During a lull, Pop muttered something about Percy Street having a shelter, and why didn’t we have one.  That dreadful night seemed to be unending, explosion after explosion crashing around us, sometimes far away, sometimes right outside our door.  Each explosion was followed by a tremendous shock wave blasting heat and debris in its path.  We heard breaking glass, and the rumble of walls collapsing while houses trembled and shook.  The air was choked with smoke and dust from fires roaring everywhere. The night was filled with a thousand noises we couldn’t identify, buildings slowly caving in, bricks and beams tumbling into the streets.

My terrified sisters were sure we would not survive the night.  I suffered the least. I was afraid of course, but too young to really understand the danger. Bombs fell on the hapless city all night long. When the last bomber disappeared and the all clear sounded, it was after 5 am. The city had been under attack for more than six hours. Very good description, you really feel it happening.

As the first grey streaks of dawn broke over the city, people began crawling from shelters and homes to a scene of devastation.  Some families, anxiously struggling but unable to open warped doors, climbed through broken windows to reached the street. Everyone was caked in filth, dust and debris, some wearing pyjamas or nightshirts, blankets draped over their shoulders. They stood exhausted and trembling, children crying at their sides.

Bewildered, they gazed in disbelief at the sight confronting them. Whole areas where once had stood familiar houses and buildings were now gone.  All that remained were piles of smoking wreckage. Everywhere buildings blazed, a pall of smoke hung over the city blackening out the sky. It was difficult to breathe the smoke and dust-laden air.  People tied cloths or rags over their noses in an attempt to avoid the smoke.  The streets were littered with bricks, bits of concrete, and shards of glass and wood splinters. We took stock of our house, or what was left of it.  The front door still opened and closed, but no windows had survived.  Remnants of torn curtains fluttered in the breeze; dishes, picture frames and ornaments lay smashed on the floor.

Incredibly, our clock, which had been on the mantelpiece, still kept time, ticking in a pile of rubble. Ceiling’s plaster had fallen in on the kitchen, coating everything in a film of white powdery dust.  In the bedrooms, daylight flooded through the rafters where few slates remained. We were unable to brew a pot of tea; there was neither gas nor water.  As people assessed their damage, news began to filter through from other parts of the city. A passing air raid warden told of a direct hit on the Percy Street shelter, where some 60 souls had died instantly. Pop, concerned about Aunt Cassie and family, decided to go check on them. My eldest brother Tommy volunteered to go with him.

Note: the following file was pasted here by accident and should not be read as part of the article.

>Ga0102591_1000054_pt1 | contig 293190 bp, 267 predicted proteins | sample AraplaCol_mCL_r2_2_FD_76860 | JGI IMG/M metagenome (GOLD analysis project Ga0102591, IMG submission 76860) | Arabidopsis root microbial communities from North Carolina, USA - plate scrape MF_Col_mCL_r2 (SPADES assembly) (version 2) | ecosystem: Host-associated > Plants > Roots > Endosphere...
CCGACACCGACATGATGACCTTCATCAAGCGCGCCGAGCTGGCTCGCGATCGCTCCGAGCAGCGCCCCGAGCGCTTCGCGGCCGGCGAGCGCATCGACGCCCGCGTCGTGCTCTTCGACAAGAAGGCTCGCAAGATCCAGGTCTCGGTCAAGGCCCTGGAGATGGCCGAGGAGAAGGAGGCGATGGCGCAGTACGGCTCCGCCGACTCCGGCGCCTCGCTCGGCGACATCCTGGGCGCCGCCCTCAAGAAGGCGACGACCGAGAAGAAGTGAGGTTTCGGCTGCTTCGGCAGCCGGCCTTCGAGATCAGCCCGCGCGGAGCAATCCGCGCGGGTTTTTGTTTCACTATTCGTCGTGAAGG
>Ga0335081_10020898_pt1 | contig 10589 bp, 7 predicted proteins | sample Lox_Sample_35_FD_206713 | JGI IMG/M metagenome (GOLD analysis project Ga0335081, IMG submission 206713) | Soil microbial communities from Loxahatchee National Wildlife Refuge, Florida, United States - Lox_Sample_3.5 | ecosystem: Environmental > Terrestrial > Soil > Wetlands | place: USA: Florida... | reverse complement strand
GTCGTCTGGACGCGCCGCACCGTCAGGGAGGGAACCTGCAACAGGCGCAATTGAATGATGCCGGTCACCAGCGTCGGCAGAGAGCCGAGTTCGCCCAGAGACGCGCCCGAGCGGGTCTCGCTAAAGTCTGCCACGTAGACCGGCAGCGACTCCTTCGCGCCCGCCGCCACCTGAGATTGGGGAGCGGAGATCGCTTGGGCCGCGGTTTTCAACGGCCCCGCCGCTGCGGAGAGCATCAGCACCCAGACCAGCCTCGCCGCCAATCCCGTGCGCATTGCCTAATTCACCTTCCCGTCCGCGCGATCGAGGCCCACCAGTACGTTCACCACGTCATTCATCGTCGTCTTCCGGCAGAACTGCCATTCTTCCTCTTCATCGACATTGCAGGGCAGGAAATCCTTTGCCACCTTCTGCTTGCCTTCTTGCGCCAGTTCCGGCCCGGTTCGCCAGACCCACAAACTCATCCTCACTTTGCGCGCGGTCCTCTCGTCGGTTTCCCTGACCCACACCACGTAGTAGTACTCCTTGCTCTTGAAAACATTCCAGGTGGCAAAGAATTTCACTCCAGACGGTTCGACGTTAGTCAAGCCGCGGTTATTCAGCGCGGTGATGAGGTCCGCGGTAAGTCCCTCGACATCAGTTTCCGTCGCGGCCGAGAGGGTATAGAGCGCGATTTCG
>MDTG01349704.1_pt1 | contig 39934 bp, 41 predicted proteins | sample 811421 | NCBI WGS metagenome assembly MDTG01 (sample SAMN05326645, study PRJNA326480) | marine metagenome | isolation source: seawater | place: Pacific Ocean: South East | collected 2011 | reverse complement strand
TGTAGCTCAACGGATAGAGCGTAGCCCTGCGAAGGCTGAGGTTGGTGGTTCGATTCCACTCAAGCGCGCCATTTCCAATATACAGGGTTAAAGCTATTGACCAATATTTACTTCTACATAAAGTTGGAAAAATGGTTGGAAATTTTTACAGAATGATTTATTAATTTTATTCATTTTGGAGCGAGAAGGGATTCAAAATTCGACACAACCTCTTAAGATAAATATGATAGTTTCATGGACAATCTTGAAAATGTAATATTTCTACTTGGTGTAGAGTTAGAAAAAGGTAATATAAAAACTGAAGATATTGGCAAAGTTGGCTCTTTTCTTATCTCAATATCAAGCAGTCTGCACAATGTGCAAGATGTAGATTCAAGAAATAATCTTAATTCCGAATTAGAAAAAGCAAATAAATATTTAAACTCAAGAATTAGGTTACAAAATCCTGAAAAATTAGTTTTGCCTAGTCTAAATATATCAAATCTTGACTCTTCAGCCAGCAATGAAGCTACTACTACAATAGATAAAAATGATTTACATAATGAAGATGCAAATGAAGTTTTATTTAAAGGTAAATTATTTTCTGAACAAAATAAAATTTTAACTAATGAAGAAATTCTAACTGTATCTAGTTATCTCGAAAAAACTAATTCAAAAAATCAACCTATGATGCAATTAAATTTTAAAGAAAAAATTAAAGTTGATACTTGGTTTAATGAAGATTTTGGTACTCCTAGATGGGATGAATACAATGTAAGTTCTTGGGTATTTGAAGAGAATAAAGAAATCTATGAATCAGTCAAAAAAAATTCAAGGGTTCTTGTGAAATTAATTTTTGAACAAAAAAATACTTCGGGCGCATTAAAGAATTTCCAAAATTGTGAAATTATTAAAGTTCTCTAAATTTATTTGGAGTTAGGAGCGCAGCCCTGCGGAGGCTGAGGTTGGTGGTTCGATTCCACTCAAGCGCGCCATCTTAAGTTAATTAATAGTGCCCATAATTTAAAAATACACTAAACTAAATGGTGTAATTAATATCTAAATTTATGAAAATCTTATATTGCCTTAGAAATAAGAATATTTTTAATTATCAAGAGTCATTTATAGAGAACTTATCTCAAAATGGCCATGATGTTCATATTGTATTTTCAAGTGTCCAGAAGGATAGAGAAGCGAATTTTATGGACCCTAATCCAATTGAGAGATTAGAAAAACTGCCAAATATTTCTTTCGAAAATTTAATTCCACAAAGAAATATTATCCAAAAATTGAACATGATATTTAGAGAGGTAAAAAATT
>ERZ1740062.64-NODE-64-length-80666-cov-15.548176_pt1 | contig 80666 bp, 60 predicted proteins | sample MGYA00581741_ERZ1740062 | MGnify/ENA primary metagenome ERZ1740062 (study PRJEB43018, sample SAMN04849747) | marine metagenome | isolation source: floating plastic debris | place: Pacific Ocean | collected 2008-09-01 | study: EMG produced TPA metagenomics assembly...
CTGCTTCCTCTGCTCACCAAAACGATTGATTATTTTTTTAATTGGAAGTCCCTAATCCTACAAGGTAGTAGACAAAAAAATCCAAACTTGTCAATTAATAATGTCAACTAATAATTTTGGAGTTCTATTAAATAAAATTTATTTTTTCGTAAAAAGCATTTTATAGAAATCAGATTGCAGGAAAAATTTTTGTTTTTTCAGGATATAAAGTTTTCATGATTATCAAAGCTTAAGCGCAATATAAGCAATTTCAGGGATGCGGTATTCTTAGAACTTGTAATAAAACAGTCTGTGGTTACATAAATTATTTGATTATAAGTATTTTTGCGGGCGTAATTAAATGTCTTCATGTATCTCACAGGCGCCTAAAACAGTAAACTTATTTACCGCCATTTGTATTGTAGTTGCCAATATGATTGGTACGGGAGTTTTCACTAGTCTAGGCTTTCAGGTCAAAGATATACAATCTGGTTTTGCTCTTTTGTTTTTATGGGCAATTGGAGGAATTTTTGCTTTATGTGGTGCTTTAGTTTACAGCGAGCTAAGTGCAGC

As they passed through Dover Street, they came upon Bob Adair’s house. It was wide open, and apparently deserted. Bob was a friend of the family, so they ventured inside looking for some sign of life.  On the kitchen table stood a wire container with six eggs. It seemed careless to have left them there they were so scarce.  Finding no one home, they continued on to Cassie’s house where they learned that everyone had survived the night okay.

On their return journey about 20 minutes later, they passed where Bob Adair’s house should have been. There was nothing left but a pile of rubble. Strangely, in the middle of the wreckage stood the kitchen table, the six eggs still in their container. Pop later learned that a delayed fuse bomb had lodged in the chimney.  Air raid wardens had hastily evacuated the house, but neglected to post a warning sign.  We have no idea how long after Pop and Tommy left the house the detonation occurred; however, it was surely a very close thing.  Stories such as this, all similar, all telling the same fateful tales, continued to pour in.

*****

Belfast was given little time to recover as more nightly raids continued through the month of April and into the first days of May.

Over 900 people were killed, thousands more injured. The city was a catastrophe; it would take weeks and months to reach a semblance of order. Streets and roads were blocked, businesses closed, and services almost non-existent.  No trams were running, water and gas supplies were cut off.  The few shops that survived attempted to serve a starving population. Hospitals still able to function worked with wonderful efficiency, treating thousands of injuries under the most trying conditions. Mortuaries overflowed with the dead.  Corpses were stacked in the Falls Road public baths and at St George’s Market, near Cromac Square.  Public funerals had to be held, burying up to 150 bodies at a time. The supply of coffins quickly ran out.

Never Again.Β  God Bless and keep reading.

Posted in Uncategorized | Leave a comment

The Belfast Blitz

With the second year of war the blitz intensified.  London was suffering the heaviest and most frequent raids.  Many other major cities were being hit hard too, and millions of people found themselves homeless.  Hundreds of children were orphaned, thousands more evacuated to the country or overseas.  We didn’t know it then, but our turn was coming. The failure to sufficiently protect the city was about to be realised.  Belfast still lacked sufficient anti-aircraft defence, fighter cover, searchlights or shelters.  When the sirens first sounded on the night of April 7, 1941, people tended to ignore the danger.  Some actually climbed the surrounding hills to watch the display.  The first bombs began falling on Belfast just after midnight. The raid consisted of six Heinkel 111 bombers, each carrying a payload of over one thousand kilos.  They dropped waves of incendiaries, high explosives, and parachute bombs.  Major fires were started in residential areas of East Belfast. Factories and businesses around the city suffered moderate damage. The shipyards were hit hardest, causing severe damage. 

When the all clear sounded at approximately 3:30 am, 13 people were dead, 23 were seriously injured, and many others suffered a variety of minor injuries.  

Belfast had been lucky, getting off lightly on that first night of bombing. But from this first raid it seems certain the German pilots reported how vulnerable the city was, and no one imagined what lay in store just one week later. Read the continuing story of the Belfast Blitz in tomorrow’s blog

Posted in Uncategorized | Leave a comment